Nobel Peace Laureate Archbishop Desmond Tutu, who presented the award, called the Marjorie Stoneman Douglas students 'true change-makers'
The students from Marjory Stoneman Douglas High School in Parkland, in the US state of Florida, were awarded the International Children’s Peace Prize on Tuesday.
They created an international movement to raise awareness about gun violence after a shooting at their school on February 14, in which 17 of their classmates and teachers died.
During a ceremony on World Children’s Day in Cape Town, South Africa, 1984 Nobel Peace Prize laureate Archbishop Desmond Tutu presented the award, calling the student organisation March For Our Lives one of the most significant youth-led mass movements in living memory, and its founders “true change-makers”.
“I am in awe of these children, whose powerful message is amplified by their youthful energy and an unshakeable belief that children can – no, must – improve their own futures,” Tutu said.
In the aftermath of the deadly shooting, David Hogg, Emma Gonzalez, Ryan Deitsch and Jaclyn Corin and more than a dozen others sprang to action, doing countless media interviews, grilling lawmakers about gun reform during town halls, and sparking massive walkouts and peaceful protests at schools across the country, and globally. Matt Deitsch, a former Parkland student whose two younger siblings were in school at the time of the shooting, immediately left university to help form March For Our Lives.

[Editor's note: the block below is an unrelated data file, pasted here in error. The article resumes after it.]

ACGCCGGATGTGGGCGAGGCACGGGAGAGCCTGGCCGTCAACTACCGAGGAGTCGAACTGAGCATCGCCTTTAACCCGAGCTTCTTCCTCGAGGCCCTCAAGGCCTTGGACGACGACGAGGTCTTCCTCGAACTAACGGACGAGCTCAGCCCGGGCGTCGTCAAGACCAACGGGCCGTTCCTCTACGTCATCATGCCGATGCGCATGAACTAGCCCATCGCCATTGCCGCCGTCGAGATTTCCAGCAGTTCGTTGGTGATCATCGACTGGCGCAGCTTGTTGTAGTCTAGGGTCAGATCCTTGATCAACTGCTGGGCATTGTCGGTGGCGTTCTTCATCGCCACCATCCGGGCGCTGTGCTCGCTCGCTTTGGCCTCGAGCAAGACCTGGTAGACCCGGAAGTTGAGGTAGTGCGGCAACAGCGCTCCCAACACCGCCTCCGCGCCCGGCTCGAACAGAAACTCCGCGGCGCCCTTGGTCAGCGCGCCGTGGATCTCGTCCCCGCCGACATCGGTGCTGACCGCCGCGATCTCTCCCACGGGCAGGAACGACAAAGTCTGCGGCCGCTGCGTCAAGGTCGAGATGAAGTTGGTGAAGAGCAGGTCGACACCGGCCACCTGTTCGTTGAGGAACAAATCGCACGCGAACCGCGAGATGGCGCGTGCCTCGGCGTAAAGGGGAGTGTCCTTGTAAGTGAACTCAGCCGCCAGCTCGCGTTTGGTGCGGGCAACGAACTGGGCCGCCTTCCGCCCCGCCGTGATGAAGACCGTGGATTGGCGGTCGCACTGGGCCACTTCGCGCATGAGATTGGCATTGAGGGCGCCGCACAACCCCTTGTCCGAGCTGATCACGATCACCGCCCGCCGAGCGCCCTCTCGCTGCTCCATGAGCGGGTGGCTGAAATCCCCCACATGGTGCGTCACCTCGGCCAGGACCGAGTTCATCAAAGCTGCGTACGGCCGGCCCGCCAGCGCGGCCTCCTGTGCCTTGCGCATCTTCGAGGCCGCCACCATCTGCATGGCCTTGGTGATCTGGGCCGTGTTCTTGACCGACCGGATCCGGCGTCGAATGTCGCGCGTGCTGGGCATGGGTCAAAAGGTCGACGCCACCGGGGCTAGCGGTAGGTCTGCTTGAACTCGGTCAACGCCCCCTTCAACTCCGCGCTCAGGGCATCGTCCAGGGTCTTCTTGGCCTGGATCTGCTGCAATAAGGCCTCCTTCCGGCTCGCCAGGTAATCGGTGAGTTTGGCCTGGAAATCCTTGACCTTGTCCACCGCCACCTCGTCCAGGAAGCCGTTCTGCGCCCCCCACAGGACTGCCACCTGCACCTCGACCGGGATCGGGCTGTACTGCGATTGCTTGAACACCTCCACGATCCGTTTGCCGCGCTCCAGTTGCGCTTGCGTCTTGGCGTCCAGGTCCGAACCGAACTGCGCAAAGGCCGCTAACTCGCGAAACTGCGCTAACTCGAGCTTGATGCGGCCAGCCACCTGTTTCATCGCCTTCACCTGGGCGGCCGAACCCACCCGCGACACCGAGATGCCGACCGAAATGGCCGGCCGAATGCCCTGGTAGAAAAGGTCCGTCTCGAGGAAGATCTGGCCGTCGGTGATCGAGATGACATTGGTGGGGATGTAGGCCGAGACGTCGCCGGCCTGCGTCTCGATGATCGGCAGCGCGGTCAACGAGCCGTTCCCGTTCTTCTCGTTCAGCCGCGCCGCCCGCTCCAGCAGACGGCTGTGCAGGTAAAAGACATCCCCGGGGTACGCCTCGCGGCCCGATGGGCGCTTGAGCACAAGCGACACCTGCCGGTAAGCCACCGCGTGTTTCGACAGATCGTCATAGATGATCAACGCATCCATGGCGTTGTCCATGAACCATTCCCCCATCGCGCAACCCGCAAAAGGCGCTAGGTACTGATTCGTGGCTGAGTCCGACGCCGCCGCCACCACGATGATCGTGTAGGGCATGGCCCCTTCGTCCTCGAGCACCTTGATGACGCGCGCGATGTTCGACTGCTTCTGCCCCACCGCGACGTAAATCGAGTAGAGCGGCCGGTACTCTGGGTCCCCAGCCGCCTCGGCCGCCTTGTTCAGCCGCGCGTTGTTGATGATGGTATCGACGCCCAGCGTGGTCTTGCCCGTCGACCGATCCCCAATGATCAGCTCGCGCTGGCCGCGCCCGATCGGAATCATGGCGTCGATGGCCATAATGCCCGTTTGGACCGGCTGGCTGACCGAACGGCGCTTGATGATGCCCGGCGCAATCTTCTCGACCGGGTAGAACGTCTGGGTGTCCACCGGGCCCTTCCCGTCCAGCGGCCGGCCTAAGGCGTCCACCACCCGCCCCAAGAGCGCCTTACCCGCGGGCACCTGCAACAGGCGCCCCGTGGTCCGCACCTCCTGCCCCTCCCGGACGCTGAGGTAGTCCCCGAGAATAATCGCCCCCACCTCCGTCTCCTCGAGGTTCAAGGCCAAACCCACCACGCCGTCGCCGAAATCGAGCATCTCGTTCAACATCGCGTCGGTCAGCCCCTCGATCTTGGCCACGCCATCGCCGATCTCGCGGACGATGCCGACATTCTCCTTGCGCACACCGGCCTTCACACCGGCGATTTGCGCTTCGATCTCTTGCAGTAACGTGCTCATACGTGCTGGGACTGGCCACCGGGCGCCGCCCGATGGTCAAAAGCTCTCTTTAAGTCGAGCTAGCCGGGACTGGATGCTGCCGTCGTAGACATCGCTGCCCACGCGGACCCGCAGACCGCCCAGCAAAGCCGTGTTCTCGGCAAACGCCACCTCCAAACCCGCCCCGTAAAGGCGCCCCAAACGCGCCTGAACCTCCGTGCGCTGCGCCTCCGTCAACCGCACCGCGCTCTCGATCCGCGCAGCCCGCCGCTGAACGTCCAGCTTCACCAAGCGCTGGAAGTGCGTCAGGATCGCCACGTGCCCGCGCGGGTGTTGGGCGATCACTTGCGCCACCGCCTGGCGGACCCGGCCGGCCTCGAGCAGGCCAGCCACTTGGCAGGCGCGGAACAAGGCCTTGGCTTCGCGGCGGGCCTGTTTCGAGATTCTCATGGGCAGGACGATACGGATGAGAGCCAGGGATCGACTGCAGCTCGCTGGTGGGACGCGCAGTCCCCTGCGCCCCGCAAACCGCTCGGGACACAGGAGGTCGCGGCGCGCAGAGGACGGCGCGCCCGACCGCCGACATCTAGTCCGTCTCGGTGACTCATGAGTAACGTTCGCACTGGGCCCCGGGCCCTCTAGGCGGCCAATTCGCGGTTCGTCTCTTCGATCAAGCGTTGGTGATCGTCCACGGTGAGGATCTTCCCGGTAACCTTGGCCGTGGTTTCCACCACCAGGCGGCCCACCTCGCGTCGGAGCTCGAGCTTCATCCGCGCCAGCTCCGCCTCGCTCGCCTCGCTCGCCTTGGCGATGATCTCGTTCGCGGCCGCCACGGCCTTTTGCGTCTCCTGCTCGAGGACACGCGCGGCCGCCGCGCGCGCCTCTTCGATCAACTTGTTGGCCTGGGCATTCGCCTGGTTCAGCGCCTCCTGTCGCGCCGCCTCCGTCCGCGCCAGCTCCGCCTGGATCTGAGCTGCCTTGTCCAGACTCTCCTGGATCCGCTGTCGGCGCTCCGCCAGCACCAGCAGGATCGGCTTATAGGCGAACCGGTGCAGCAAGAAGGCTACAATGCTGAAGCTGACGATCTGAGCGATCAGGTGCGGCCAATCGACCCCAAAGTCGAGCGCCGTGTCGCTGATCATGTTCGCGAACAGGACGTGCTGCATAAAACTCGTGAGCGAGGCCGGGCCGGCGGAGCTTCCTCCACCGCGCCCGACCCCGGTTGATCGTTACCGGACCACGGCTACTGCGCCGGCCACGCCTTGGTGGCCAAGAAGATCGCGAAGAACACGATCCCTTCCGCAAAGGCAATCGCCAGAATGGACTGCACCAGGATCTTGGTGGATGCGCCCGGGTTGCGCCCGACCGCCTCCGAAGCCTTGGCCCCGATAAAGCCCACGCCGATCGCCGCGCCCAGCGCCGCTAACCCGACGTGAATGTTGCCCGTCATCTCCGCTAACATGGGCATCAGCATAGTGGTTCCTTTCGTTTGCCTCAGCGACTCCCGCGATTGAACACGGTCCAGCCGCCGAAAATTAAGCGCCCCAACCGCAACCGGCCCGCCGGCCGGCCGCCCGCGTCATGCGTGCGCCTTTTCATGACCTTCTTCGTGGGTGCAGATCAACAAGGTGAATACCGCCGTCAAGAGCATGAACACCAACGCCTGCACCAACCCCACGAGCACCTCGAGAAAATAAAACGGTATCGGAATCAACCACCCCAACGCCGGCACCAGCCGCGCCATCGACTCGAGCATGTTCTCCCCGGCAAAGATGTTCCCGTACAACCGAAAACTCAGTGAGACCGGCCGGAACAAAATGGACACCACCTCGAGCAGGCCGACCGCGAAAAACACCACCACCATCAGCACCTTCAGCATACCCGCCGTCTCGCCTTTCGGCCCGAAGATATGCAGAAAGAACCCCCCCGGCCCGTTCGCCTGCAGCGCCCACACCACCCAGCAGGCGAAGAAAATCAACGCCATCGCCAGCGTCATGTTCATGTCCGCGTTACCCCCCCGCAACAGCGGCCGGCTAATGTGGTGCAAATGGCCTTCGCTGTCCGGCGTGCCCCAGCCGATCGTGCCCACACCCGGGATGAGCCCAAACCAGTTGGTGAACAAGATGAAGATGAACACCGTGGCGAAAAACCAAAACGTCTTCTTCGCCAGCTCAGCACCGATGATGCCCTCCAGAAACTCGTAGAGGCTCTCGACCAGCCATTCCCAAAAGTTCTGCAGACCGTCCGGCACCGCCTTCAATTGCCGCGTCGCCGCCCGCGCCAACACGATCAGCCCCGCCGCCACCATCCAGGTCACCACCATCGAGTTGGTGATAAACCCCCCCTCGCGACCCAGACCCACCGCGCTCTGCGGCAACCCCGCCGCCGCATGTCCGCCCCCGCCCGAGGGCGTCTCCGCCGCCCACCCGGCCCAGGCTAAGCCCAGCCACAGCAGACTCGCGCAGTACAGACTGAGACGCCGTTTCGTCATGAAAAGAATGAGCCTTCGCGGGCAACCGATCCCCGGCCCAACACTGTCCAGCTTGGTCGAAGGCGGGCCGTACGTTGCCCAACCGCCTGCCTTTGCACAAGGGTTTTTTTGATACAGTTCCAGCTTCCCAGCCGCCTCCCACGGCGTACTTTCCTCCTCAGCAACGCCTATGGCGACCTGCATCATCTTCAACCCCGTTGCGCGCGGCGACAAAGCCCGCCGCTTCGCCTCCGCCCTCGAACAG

Hogg, Gonzalez, Corin and the Deitsch brothers were in South Africa to accept the award.
“We are truly humbled and grateful for this award, but know that our work will not stop until we end the appalling and preventable epidemic of gun violence in the United States,” a statement from March For Our Lives read.
Since the February 14 shooting, the students have gained international attention, and raised millions of dollars from the likes of Oprah Winfrey and George Clooney for their grassroots movement.
Hundreds of thousands attended their Washington DC march this spring - with thousands more holding sibling marches across the world - to raise awareness about gun violence and advocate for safer schools. Many of the students have called for a ban on assault rifles, and for universal background checks. The organisation says more than 25 states have passed legislation consistent with their cause, including Florida.
Marc Dullaert, founder of KidsRights and the International Children’s Peace Prize, said the students “transformed a local community protest into a truly global youth-led, peaceful protest movement”.